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TomTom One V4 Europe 22 Review


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Key Specifications

  • Review Price: £163.05

Satellite navigation has become such a commodity over the past couple of years that it’s hard to see where premium brands can compete at the budget end. You can pick up sat-nav software for your phone for well under £100 now and low end dedicated units are now not much more expensive. Move up in price just a fraction and slightly more capable products, such as the (article:Navigon-2100-Sat-Nav), become available for around £100 – still a very reasonable amount of money.

With that in mind, it’s rather surprising to find that TomTom even bothers to try to compete any more at the low end, but it clearly wants to, as the firm’s latest ‘low-end’ product clearly demonstrates. Unfortunately, for TomTom at least, at this moment in time the TomTom V4 simply isn’t that cheap. Even the Great Britain version comes in at £140 and the Europe 22 version we’ve been sent will set you back over £160, which is a quite astonishing amount of cash these days for a sat-nav with a 3.5in screen.

It’s worth noting, too, that for that money you get neither traffic information nor Bluetooth hands-free phone features. It’s a basic sat-nav for mid-range money – a disappointing start.

What’s less surprising is that the TomTom One feels every bit the quality product that its bigger, more expensive siblings do. In fact, there are elements of the One that are better than the Go 530, 730 and (article:TomTom-Go-930-Traffic-Sat-Nav 930) products. It shares the same design as the TomTom One XL range of products – a newer, larger speaker at the rear, a slimmer more pocketable design and a much more solidly engineered windscreen mount.

With previous TomToms – and the current range of x30 products mentioned above – one of the few weaknesses was the push-on windscreen mount, which needed frequent reseating if you didn’t want it to drop off into your lap, or worse onto the floor beneath your brake pedal. The TomTom One’s is a much better design: its suction cup mount isn’t merely push-on as before and can be pushed on then wound up to top attach it more firmly. The mount is also designed so that it can be folded flush against the body of the device, so you can stick the whole lot in a pocket or bag, not just the navigation unit.

And the One is as easy to use as TomToms have always been. The most important options always seem a click or two away, the screen is responsive and address entry sensibly easy. The One has a very usable touch screen keyboard and there are also options to use it in QWERTY, ABC and AZERTY modes, depending on your preference. Other sensible touches abound: it will return automatically to the map screen once an option has been changed, and it’s really easy to see an overview of your current route or change volume – a single click on the main navigation screen in the status bar will do that for you.

It also has an excellent POI database, with most petrol stations and many major supermarkets covered, plus there’s TomTom’s excellent Help Me menu, with its quick-fire listings of nearby pharmacies, hospitals, doctors, vets and so on – invaluable if you happen to get into trouble somewhere you don’t know.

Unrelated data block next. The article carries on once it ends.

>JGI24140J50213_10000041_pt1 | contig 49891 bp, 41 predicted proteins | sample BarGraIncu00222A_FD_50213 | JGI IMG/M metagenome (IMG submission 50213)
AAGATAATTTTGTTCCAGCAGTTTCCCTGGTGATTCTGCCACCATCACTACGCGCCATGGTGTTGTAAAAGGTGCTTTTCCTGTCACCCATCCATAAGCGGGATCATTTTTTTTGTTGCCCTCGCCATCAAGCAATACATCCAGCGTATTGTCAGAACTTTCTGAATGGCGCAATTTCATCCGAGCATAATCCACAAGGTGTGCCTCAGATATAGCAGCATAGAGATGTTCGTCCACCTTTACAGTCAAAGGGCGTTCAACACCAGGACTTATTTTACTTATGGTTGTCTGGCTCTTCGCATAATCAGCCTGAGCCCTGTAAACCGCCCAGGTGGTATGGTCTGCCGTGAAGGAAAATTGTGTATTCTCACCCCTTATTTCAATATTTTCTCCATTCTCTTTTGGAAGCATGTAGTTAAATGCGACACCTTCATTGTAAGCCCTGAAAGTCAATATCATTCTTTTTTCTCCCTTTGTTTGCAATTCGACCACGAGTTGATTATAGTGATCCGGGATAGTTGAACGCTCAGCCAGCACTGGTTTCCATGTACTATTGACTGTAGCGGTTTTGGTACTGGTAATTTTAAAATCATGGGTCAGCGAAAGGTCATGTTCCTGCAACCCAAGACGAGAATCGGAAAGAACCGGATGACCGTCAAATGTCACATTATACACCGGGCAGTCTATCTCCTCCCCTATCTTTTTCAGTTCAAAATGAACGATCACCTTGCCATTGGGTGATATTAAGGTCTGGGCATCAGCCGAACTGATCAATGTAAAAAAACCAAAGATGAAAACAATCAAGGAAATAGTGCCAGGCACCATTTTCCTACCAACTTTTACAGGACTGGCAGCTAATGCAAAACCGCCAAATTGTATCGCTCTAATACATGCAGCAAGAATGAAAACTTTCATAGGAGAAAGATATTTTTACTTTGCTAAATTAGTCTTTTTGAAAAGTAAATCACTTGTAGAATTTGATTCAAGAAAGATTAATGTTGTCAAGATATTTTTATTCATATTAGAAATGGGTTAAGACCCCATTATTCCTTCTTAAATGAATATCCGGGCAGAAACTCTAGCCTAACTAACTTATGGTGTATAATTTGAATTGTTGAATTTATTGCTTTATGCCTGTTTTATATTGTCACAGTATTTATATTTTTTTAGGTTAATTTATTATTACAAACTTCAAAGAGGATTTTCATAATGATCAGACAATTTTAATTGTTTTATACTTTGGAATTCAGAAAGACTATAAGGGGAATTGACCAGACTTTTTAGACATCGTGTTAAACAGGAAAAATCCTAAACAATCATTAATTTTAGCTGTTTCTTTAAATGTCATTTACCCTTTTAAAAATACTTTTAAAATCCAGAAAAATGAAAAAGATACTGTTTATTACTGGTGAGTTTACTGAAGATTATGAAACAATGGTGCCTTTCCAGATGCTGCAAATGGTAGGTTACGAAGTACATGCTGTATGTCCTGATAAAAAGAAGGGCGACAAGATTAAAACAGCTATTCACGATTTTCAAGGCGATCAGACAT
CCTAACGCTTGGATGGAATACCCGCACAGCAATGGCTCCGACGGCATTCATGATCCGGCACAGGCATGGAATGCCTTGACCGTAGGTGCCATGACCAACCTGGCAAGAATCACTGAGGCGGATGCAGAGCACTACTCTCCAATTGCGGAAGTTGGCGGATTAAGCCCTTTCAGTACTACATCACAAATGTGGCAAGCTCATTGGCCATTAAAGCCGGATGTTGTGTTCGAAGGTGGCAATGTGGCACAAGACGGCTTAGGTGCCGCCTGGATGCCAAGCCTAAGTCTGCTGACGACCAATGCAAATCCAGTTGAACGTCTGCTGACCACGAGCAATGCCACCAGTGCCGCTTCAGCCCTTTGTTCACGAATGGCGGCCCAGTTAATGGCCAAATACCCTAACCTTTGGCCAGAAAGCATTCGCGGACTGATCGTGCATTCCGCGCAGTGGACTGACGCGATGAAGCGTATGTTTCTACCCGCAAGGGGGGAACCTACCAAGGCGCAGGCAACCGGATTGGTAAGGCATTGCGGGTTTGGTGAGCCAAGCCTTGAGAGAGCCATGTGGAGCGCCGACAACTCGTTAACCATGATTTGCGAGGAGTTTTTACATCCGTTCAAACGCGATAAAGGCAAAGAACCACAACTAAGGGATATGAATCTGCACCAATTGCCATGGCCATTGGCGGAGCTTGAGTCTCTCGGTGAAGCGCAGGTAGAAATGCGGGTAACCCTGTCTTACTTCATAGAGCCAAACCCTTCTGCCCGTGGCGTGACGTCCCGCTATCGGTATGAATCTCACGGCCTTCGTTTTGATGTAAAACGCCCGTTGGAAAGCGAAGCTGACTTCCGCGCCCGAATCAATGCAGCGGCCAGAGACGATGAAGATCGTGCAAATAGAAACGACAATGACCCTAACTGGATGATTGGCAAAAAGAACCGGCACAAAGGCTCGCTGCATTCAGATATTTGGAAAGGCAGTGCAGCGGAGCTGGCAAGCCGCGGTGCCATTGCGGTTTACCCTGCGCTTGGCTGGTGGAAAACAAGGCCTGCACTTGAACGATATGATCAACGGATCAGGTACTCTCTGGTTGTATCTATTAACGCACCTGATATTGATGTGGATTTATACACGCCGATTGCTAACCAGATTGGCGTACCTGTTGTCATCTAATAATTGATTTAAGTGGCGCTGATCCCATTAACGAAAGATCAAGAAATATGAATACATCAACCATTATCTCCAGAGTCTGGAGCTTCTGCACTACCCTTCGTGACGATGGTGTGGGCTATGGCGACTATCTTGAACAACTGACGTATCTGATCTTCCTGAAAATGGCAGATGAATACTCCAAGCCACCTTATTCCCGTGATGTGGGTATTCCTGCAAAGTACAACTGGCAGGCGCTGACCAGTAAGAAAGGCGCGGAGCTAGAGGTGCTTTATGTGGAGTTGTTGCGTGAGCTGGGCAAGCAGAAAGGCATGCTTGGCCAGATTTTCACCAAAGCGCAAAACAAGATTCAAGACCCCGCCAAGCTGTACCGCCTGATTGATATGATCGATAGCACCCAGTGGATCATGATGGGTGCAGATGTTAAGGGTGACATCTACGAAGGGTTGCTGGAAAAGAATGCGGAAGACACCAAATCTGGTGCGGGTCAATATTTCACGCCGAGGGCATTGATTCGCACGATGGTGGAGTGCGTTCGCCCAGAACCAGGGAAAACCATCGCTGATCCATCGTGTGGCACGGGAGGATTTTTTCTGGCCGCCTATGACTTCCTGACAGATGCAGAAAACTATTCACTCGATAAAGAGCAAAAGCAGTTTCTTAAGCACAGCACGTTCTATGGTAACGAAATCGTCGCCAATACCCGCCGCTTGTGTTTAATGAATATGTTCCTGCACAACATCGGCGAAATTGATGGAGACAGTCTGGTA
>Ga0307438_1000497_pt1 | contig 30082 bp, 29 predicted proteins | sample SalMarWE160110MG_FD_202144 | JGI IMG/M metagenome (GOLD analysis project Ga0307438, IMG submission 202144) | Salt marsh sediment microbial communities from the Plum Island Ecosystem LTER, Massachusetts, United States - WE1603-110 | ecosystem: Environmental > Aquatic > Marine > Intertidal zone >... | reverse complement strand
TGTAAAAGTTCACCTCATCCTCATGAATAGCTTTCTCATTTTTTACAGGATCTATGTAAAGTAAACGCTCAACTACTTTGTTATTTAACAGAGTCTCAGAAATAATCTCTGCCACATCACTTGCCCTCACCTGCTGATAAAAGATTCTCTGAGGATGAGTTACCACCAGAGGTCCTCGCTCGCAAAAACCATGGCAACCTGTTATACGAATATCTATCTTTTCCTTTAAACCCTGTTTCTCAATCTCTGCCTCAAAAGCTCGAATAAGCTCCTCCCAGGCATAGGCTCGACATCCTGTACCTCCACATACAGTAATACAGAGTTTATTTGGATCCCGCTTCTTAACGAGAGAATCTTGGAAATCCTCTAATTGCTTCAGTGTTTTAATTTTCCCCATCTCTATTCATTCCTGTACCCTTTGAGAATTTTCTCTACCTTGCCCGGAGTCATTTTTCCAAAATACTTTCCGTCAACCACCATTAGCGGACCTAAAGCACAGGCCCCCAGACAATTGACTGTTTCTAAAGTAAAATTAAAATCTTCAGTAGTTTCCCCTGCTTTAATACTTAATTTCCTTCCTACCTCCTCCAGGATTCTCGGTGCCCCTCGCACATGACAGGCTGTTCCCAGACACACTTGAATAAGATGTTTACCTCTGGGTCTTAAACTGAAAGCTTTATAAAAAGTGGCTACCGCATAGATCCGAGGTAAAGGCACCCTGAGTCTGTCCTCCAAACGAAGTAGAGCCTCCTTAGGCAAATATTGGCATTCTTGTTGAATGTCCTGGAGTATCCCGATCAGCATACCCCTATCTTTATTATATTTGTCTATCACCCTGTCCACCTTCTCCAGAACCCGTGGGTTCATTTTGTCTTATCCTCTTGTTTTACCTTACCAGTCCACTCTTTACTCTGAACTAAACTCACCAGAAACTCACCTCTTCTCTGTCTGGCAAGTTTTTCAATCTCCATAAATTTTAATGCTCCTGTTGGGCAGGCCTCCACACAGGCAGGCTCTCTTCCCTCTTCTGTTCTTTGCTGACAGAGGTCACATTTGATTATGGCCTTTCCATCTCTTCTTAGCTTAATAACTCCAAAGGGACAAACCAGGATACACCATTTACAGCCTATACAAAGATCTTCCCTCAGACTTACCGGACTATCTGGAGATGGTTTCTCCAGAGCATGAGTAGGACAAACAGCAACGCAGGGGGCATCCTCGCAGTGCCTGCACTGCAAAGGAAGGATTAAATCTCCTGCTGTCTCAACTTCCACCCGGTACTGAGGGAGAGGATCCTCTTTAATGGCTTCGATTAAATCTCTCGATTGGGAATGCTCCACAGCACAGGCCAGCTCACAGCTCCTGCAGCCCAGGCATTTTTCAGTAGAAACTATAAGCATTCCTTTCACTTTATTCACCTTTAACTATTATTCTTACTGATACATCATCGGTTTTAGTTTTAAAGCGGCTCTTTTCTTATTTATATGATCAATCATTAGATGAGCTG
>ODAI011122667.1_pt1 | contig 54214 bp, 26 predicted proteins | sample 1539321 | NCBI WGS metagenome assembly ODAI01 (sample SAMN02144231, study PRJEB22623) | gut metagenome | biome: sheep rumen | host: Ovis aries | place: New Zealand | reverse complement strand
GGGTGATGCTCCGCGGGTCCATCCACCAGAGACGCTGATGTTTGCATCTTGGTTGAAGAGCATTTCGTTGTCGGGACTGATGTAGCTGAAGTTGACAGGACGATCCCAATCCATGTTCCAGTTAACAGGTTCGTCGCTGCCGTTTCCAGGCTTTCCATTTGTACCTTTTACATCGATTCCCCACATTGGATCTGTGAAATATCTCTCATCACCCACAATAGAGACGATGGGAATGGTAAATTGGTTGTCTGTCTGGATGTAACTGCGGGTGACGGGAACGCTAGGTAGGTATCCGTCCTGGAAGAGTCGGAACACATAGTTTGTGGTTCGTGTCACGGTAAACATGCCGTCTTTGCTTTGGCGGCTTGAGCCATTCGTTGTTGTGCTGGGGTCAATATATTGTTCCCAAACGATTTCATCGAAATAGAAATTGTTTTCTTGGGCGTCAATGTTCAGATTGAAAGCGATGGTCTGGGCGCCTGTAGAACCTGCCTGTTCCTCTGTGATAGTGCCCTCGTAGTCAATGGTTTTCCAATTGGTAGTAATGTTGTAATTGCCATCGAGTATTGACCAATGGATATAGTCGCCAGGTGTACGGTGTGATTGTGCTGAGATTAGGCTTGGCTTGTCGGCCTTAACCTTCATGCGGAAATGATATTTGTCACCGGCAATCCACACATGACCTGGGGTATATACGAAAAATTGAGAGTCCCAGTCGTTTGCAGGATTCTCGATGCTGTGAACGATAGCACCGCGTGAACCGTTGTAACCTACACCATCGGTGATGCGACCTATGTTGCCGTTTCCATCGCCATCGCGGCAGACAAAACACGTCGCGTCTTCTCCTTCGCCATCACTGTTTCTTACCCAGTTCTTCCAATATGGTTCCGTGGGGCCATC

Updating the unit is a doddle too, with TomTom’s excellent Home software, and as with the rest of the TomTom range you can make map corrections, upload them to TomTom’s servers and download other users’ map corrections for free – though the One doesn’t make it easy to simply mark locations while driving as the more expensive devices do.

Navigation-wise, however, I was surprised to find that the One is not as strong as previous TomToms I’ve reviewed. The maps are clear – if a little old-fashioned-looking – and that large, clear speaker means that you’ll never miss a voice instruction. Route calculation is swift – a long route from London to Dologellau in Snowdonia, Wales was dispatched in well under 20 seconds. Satellite lock is achieved very quickly too, and in difficult circumstances it performs admirably; it managed to get a position in my kitchen, two feet away from the window and with a very narrow view of the sky above, which bodes well for inner city driving.

But there is a major problem with the One and it centres on a noticeable position lag. What this means is that your position on-screen follows slightly behind your real position on the road. Most of the time it isn’t a problem, but as soon as you approach a few tightly-spaced turnings, or a large roundabout that you need swift instructions on, you’re in trouble.

I frequently took wrong turnings on roundabouts with the One – having forgotten which exit I needed, the on-screen map lagged so far behind my real-life position that it was difficult to know where to get off. To be fair, the One does give you audio instructions well in advance – “Take the third exit at the roundabout”, for instance – but sometimes you’ll forget, and with the roundabout turning icon not particularly helpful it will then be a matter of guesswork as to which way you’re supposed to go.

What this means that, for the first time in ages, I have to say I’m not that impressed with this TomTom. It has European maps, excellent usability and superb physical design, but it just doesn’t do enough in other ways to make it worth spending £150 on.


If you desperately want a TomTom, then buy the (article:TomTom-One-XL-Europe): it is £20 to £30 more but has more solid performance, a bigger screen and that makes it a better buy. Currently, The One is simply too expensive, doesn’t quite pack enough features in and can’t quite match the performance of its larger siblings.

Trusted Score

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Score in detail

  • Value 5

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